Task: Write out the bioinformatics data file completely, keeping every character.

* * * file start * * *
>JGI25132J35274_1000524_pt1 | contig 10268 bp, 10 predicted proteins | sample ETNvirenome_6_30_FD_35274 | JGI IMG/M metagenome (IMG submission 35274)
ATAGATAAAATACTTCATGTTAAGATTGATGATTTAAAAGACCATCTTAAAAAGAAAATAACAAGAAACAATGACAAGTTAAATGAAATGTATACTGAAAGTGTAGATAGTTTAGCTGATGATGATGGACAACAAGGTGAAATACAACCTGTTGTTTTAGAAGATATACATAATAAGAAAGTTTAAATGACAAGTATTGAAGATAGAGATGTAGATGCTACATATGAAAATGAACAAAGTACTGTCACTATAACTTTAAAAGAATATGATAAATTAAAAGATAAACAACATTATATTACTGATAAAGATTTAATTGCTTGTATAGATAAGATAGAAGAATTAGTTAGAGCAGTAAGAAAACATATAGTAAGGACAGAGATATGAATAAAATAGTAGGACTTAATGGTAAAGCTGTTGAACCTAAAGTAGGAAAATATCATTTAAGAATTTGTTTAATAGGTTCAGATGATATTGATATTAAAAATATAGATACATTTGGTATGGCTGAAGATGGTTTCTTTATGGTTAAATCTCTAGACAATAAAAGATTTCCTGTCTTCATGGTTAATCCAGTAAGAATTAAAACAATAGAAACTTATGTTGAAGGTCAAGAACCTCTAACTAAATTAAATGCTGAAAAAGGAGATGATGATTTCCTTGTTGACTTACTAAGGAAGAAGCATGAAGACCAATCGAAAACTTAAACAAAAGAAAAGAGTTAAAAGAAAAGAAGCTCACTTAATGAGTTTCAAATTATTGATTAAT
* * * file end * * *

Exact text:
>JGI25132J35274_1000524_pt1 | contig 10268 bp, 10 predicted proteins | sample ETNvirenome_6_30_FD_35274 | JGI IMG/M metagenome (IMG submission 35274)
ATAGATAAAATACTTCATGTTAAGATTGATGATTTAAAAGACCATCTTAAAAAGAAAATAACAAGAAACAATGACAAGTTAAATGAAATGTATACTGAAAGTGTAGATAGTTTAGCTGATGATGATGGACAACAAGGTGAAATACAACCTGTTGTTTTAGAAGATATACATAATAAGAAAGTTTAAATGACAAGTATTGAAGATAGAGATGTAGATGCTACATATGAAAATGAACAAAGTACTGTCACTATAACTTTAAAAGAATATGATAAATTAAAAGATAAACAACATTATATTACTGATAAAGATTTAATTGCTTGTATAGATAAGATAGAAGAATTAGTTAGAGCAGTAAGAAAACATATAGTAAGGACAGAGATATGAATAAAATAGTAGGACTTAATGGTAAAGCTGTTGAACCTAAAGTAGGAAAATATCATTTAAGAATTTGTTTAATAGGTTCAGATGATATTGATATTAAAAATATAGATACATTTGGTATGGCTGAAGATGGTTTCTTTATGGTTAAATCTCTAGACAATAAAAGATTTCCTGTCTTCATGGTTAATCCAGTAAGAATTAAAACAATAGAAACTTATGTTGAAGGTCAAGAACCTCTAACTAAATTAAATGCTGAAAAAGGAGATGATGATTTCCTTGTTGACTTACTAAGGAAGAAGCATGAAGACCAATCGAAAACTTAAACAAAAGAAAAGAGTTAAAAGAAAAGAAGCTCACTTAATGAGTTTCAAATTATTGATTAAT